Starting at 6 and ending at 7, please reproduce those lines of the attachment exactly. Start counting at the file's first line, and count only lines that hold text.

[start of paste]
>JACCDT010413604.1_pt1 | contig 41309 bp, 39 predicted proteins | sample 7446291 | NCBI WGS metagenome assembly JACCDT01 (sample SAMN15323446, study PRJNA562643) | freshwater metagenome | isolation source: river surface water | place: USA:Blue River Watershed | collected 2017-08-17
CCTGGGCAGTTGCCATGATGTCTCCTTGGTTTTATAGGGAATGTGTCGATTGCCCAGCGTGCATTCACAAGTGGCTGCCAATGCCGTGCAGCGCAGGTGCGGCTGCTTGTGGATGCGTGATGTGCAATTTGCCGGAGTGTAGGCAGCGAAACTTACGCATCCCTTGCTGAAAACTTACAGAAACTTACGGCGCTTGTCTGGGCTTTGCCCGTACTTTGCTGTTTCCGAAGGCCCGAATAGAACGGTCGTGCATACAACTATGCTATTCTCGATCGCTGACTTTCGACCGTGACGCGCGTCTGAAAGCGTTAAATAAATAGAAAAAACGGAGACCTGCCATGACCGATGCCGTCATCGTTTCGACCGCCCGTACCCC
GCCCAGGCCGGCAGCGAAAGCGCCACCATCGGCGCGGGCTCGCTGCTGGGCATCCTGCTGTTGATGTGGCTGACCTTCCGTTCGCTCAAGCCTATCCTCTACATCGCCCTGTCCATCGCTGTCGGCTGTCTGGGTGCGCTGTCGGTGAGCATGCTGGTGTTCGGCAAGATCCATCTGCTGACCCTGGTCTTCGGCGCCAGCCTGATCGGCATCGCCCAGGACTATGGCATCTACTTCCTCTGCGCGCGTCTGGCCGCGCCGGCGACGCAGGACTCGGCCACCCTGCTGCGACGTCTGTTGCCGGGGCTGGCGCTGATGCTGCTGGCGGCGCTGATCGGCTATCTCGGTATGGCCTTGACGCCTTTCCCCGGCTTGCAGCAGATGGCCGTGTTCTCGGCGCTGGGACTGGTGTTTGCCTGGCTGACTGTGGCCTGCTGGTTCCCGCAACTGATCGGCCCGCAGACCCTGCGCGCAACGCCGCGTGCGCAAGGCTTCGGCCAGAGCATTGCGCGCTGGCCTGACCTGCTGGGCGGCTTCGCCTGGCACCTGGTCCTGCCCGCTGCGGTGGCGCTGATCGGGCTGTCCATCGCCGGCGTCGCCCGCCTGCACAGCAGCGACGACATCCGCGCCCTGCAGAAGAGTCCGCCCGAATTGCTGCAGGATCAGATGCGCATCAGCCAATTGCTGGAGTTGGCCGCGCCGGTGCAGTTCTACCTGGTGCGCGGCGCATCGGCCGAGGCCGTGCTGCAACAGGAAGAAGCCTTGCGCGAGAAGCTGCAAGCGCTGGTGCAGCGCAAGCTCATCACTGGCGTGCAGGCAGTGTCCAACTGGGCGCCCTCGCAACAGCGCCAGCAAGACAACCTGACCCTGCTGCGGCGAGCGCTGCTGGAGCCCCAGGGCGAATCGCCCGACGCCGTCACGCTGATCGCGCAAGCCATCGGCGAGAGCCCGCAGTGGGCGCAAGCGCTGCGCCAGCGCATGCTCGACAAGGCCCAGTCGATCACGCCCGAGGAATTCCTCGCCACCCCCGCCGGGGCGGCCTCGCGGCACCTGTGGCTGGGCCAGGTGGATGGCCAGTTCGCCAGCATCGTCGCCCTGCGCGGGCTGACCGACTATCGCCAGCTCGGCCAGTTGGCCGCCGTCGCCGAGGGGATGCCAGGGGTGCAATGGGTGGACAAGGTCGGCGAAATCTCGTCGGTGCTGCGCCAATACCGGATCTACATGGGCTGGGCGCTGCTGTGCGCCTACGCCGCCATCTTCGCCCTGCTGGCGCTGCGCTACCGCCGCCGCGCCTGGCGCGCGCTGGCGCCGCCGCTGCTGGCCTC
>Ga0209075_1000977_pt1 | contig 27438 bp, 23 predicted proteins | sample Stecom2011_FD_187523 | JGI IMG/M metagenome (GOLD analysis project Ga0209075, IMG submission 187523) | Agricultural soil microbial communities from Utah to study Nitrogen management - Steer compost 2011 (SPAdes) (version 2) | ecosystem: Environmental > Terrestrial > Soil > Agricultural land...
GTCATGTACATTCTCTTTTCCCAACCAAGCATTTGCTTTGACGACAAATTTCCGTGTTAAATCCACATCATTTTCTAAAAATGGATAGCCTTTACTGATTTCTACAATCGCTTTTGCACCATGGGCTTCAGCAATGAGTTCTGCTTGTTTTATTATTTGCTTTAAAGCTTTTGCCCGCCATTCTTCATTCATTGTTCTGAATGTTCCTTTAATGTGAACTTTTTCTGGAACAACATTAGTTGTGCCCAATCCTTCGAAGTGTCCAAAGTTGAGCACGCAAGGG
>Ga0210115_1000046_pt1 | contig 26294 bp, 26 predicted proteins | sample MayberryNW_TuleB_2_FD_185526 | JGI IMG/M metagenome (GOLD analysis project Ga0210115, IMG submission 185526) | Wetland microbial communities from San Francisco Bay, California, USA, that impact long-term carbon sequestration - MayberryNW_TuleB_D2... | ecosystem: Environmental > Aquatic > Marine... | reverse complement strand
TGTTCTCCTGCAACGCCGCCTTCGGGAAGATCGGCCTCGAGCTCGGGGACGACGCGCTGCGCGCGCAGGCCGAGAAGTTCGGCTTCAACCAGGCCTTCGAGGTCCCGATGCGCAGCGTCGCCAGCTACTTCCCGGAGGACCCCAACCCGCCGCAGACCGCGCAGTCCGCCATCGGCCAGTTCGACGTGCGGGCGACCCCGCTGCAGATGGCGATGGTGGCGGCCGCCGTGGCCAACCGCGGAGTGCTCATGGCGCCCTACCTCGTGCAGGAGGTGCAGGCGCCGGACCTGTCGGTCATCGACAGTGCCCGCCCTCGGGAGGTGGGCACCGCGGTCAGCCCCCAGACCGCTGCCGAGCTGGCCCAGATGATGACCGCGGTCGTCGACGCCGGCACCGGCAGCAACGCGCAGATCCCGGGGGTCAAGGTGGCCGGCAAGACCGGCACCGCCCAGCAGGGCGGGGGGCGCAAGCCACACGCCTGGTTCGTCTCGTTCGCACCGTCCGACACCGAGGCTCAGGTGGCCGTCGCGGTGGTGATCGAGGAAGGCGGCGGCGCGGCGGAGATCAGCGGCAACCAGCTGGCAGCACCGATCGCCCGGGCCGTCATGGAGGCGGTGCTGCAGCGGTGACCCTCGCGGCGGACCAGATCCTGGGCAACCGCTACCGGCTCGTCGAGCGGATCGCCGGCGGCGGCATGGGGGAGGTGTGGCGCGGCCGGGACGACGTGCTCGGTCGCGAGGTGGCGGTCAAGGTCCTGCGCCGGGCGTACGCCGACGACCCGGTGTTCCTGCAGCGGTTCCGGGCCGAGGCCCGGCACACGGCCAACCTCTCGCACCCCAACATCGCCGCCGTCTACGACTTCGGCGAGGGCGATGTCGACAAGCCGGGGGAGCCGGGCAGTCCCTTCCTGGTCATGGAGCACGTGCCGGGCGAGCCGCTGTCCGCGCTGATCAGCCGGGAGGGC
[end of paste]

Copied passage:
>Ga0210115_1000046_pt1 | contig 26294 bp, 26 predicted proteins | sample MayberryNW_TuleB_2_FD_185526 | JGI IMG/M metagenome (GOLD analysis project Ga0210115, IMG submission 185526) | Wetland microbial communities from San Francisco Bay, California, USA, that impact long-term carbon sequestration - MayberryNW_TuleB_D2... | ecosystem: Environmental > Aquatic > Marine... | reverse complement strand
TGTTCTCCTGCAACGCCGCCTTCGGGAAGATCGGCCTCGAGCTCGGGGACGACGCGCTGCGCGCGCAGGCCGAGAAGTTCGGCTTCAACCAGGCCTTCGAGGTCCCGATGCGCAGCGTCGCCAGCTACTTCCCGGAGGACCCCAACCCGCCGCAGACCGCGCAGTCCGCCATCGGCCAGTTCGACGTGCGGGCGACCCCGCTGCAGATGGCGATGGTGGCGGCCGCCGTGGCCAACCGCGGAGTGCTCATGGCGCCCTACCTCGTGCAGGAGGTGCAGGCGCCGGACCTGTCGGTCATCGACAGTGCCCGCCCTCGGGAGGTGGGCACCGCGGTCAGCCCCCAGACCGCTGCCGAGCTGGCCCAGATGATGACCGCGGTCGTCGACGCCGGCACCGGCAGCAACGCGCAGATCCCGGGGGTCAAGGTGGCCGGCAAGACCGGCACCGCCCAGCAGGGCGGGGGGCGCAAGCCACACGCCTGGTTCGTCTCGTTCGCACCGTCCGACACCGAGGCTCAGGTGGCCGTCGCGGTGGTGATCGAGGAAGGCGGCGGCGCGGCGGAGATCAGCGGCAACCAGCTGGCAGCACCGATCGCCCGGGCCGTCATGGAGGCGGTGCTGCAGCGGTGACCCTCGCGGCGGACCAGATCCTGGGCAACCGCTACCGGCTCGTCGAGCGGATCGCCGGCGGCGGCATGGGGGAGGTGTGGCGCGGCCGGGACGACGTGCTCGGTCGCGAGGTGGCGGTCAAGGTCCTGCGCCGGGCGTACGCCGACGACCCGGTGTTCCTGCAGCGGTTCCGGGCCGAGGCCCGGCACACGGCCAACCTCTCGCACCCCAACATCGCCGCCGTCTACGACTTCGGCGAGGGCGATGTCGACAAGCCGGGGGAGCCGGGCAGTCCCTTCCTGGTCATGGAGCACGTGCCGGGCGAGCCGCTGTCCGCGCTGATCAGCCGGGAGGGC